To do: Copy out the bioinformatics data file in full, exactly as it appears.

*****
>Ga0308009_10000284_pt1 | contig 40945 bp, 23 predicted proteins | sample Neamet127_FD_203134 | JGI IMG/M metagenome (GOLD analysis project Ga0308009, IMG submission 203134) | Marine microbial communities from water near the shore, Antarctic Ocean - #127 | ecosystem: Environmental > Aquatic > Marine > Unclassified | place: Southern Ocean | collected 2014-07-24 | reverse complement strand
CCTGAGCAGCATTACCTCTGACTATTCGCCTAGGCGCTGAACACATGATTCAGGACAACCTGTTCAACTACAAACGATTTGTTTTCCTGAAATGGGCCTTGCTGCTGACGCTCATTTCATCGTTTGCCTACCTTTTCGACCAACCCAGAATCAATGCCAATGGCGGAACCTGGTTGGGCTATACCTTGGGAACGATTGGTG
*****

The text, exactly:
>Ga0308009_10000284_pt1 | contig 40945 bp, 23 predicted proteins | sample Neamet127_FD_203134 | JGI IMG/M metagenome (GOLD analysis project Ga0308009, IMG submission 203134) | Marine microbial communities from water near the shore, Antarctic Ocean - #127 | ecosystem: Environmental > Aquatic > Marine > Unclassified | place: Southern Ocean | collected 2014-07-24 | reverse complement strand
CCTGAGCAGCATTACCTCTGACTATTCGCCTAGGCGCTGAACACATGATTCAGGACAACCTGTTCAACTACAAACGATTTGTTTTCCTGAAATGGGCCTTGCTGCTGACGCTCATTTCATCGTTTGCCTACCTTTTCGACCAACCCAGAATCAATGCCAATGGCGGAACCTGGTTGGGCTATACCTTGGGAACGATTGGTG